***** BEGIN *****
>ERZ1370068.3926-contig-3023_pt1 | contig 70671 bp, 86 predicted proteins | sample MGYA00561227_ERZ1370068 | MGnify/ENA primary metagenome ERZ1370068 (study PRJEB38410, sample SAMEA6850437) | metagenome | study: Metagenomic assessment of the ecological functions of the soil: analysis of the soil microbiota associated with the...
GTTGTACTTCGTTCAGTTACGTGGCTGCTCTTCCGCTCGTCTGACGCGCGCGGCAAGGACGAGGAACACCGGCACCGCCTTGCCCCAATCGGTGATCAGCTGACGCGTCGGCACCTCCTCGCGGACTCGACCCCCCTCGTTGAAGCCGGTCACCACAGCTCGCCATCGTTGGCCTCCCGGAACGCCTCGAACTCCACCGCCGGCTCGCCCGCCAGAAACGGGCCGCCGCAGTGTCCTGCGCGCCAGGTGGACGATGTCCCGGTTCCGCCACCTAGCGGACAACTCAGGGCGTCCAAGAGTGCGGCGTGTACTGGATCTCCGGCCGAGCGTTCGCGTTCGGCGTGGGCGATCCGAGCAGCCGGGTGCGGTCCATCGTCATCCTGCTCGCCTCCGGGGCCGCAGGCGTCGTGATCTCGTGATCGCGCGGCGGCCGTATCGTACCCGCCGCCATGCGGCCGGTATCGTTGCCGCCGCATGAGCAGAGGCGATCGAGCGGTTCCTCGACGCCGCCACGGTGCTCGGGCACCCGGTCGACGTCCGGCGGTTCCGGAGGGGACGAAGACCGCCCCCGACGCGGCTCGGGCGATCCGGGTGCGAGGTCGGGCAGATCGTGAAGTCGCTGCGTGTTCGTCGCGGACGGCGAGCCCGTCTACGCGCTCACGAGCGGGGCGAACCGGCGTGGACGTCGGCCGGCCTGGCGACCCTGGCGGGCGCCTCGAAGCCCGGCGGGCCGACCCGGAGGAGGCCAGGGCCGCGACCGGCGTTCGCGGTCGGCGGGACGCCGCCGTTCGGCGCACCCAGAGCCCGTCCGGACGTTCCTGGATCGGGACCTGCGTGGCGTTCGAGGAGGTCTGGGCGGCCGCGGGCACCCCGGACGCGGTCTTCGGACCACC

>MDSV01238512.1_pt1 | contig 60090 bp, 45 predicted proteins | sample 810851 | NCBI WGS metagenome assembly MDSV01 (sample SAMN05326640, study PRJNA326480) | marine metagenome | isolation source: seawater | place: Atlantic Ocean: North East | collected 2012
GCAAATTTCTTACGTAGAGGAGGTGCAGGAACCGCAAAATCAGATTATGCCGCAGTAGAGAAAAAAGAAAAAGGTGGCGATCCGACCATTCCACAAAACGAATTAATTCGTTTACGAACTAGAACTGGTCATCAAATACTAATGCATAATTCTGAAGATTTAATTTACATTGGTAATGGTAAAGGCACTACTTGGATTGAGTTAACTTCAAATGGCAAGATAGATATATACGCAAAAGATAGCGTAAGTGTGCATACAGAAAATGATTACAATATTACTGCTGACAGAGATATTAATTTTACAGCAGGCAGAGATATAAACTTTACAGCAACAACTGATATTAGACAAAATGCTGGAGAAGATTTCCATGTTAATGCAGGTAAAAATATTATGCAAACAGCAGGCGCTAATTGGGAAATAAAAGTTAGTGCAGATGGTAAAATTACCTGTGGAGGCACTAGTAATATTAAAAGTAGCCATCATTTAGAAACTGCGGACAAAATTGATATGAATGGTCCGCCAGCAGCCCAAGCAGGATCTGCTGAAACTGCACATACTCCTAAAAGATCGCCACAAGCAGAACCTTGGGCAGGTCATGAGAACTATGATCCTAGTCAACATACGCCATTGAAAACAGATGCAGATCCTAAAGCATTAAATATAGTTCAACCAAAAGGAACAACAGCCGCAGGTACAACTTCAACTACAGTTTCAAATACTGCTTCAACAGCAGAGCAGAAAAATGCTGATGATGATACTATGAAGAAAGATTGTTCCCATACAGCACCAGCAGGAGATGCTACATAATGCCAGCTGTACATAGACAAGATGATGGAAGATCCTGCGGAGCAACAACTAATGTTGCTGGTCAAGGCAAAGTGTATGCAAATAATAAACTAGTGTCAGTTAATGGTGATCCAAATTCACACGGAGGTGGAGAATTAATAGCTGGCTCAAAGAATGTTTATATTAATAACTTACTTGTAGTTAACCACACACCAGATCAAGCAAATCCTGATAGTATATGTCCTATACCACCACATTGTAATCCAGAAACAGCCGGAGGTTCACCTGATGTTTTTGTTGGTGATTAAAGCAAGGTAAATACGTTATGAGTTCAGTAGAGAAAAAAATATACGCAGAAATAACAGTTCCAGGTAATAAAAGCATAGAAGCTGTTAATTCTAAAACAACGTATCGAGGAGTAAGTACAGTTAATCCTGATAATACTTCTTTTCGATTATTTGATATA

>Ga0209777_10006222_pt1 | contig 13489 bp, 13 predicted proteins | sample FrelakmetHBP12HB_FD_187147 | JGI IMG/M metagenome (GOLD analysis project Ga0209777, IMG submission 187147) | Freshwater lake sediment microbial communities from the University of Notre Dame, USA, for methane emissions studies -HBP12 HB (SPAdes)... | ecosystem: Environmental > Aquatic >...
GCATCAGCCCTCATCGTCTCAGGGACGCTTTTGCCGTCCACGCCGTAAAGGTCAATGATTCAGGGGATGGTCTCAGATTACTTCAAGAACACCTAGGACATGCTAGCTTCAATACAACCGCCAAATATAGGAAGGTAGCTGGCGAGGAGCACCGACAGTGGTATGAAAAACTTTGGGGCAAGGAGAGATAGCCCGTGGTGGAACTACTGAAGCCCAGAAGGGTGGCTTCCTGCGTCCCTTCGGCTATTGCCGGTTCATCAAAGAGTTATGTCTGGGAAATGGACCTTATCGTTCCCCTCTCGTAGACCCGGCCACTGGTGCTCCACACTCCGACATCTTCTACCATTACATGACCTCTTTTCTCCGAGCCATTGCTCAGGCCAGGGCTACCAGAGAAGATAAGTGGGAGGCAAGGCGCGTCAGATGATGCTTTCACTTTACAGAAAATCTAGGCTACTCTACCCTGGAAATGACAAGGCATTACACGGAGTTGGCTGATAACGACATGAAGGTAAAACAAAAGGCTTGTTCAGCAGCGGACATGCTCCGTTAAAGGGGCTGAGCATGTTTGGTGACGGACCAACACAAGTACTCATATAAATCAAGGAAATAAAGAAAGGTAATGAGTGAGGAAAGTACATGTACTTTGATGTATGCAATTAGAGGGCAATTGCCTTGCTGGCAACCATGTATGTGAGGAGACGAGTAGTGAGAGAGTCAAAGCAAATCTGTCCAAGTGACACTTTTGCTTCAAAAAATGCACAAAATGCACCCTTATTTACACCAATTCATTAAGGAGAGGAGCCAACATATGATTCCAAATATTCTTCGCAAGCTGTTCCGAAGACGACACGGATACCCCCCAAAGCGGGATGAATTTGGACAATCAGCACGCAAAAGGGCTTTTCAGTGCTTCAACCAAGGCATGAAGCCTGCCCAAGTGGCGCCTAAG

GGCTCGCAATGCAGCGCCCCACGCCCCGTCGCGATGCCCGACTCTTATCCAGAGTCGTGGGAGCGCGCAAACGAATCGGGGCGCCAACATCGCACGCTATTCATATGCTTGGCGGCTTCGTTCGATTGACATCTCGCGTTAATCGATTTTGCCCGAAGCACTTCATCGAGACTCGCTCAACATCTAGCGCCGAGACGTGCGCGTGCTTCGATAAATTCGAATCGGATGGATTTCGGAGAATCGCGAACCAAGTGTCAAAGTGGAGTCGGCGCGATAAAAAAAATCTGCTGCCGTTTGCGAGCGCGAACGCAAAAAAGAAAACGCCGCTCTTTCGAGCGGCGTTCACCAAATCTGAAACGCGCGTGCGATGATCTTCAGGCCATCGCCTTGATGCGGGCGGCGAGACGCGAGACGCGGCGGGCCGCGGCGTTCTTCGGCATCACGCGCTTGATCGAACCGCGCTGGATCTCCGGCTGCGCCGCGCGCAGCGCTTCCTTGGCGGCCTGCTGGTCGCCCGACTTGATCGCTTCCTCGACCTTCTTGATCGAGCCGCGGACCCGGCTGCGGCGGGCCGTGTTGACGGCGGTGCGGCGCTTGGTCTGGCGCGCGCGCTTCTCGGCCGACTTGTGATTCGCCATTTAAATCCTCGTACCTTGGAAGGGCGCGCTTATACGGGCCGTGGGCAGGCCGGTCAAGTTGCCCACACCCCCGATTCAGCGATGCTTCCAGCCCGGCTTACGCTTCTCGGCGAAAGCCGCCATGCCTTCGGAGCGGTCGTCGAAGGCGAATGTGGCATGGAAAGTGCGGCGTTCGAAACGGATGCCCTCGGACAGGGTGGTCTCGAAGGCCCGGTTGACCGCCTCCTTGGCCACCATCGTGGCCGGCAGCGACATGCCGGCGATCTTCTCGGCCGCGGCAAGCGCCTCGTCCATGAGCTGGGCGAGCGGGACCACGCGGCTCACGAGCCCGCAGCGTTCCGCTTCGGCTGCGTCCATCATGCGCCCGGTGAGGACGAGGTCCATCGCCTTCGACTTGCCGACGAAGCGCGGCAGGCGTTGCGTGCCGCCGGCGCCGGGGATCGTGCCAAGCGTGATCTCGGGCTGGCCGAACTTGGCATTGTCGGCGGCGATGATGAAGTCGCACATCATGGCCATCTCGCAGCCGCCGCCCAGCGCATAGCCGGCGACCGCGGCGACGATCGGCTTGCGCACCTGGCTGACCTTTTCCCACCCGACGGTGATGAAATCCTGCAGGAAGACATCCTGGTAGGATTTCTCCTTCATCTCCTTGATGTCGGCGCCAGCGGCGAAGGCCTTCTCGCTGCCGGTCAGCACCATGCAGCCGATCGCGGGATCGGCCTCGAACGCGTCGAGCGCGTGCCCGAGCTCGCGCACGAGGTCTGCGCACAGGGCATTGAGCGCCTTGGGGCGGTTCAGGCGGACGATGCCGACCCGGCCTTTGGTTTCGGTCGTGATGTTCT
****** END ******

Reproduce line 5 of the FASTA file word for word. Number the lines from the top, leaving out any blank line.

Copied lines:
>Ga0209777_10006222_pt1 | contig 13489 bp, 13 predicted proteins | sample FrelakmetHBP12HB_FD_187147 | JGI IMG/M metagenome (GOLD analysis project Ga0209777, IMG submission 187147) | Freshwater lake sediment microbial communities from the University of Notre Dame, USA, for methane emissions studies -HBP12 HB (SPAdes)... | ecosystem: Environmental > Aquatic >...